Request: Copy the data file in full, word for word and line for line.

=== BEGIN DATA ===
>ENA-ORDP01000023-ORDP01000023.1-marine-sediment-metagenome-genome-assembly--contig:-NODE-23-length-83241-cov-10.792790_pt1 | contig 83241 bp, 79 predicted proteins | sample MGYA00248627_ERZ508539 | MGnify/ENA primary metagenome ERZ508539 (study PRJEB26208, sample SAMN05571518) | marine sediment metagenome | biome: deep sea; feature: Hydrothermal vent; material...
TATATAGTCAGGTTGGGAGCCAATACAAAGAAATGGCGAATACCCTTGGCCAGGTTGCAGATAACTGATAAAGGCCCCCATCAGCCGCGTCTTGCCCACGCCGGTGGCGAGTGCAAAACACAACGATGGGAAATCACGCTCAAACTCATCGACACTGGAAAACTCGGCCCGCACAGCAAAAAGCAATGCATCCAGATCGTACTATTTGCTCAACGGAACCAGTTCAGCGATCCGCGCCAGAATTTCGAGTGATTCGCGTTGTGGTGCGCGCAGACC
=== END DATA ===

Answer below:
>ENA-ORDP01000023-ORDP01000023.1-marine-sediment-metagenome-genome-assembly--contig:-NODE-23-length-83241-cov-10.792790_pt1 | contig 83241 bp, 79 predicted proteins | sample MGYA00248627_ERZ508539 | MGnify/ENA primary metagenome ERZ508539 (study PRJEB26208, sample SAMN05571518) | marine sediment metagenome | biome: deep sea; feature: Hydrothermal vent; material...
TATATAGTCAGGTTGGGAGCCAATACAAAGAAATGGCGAATACCCTTGGCCAGGTTGCAGATAACTGATAAAGGCCCCCATCAGCCGCGTCTTGCCCACGCCGGTGGCGAGTGCAAAACACAACGATGGGAAATCACGCTCAAACTCATCGACACTGGAAAACTCGGCCCGCACAGCAAAAAGCAATGCATCCAGATCGTACTATTTGCTCAACGGAACCAGTTCAGCGATCCGCGCCAGAATTTCGAGTGATTCGCGTTGTGGTGCGCGCAGACC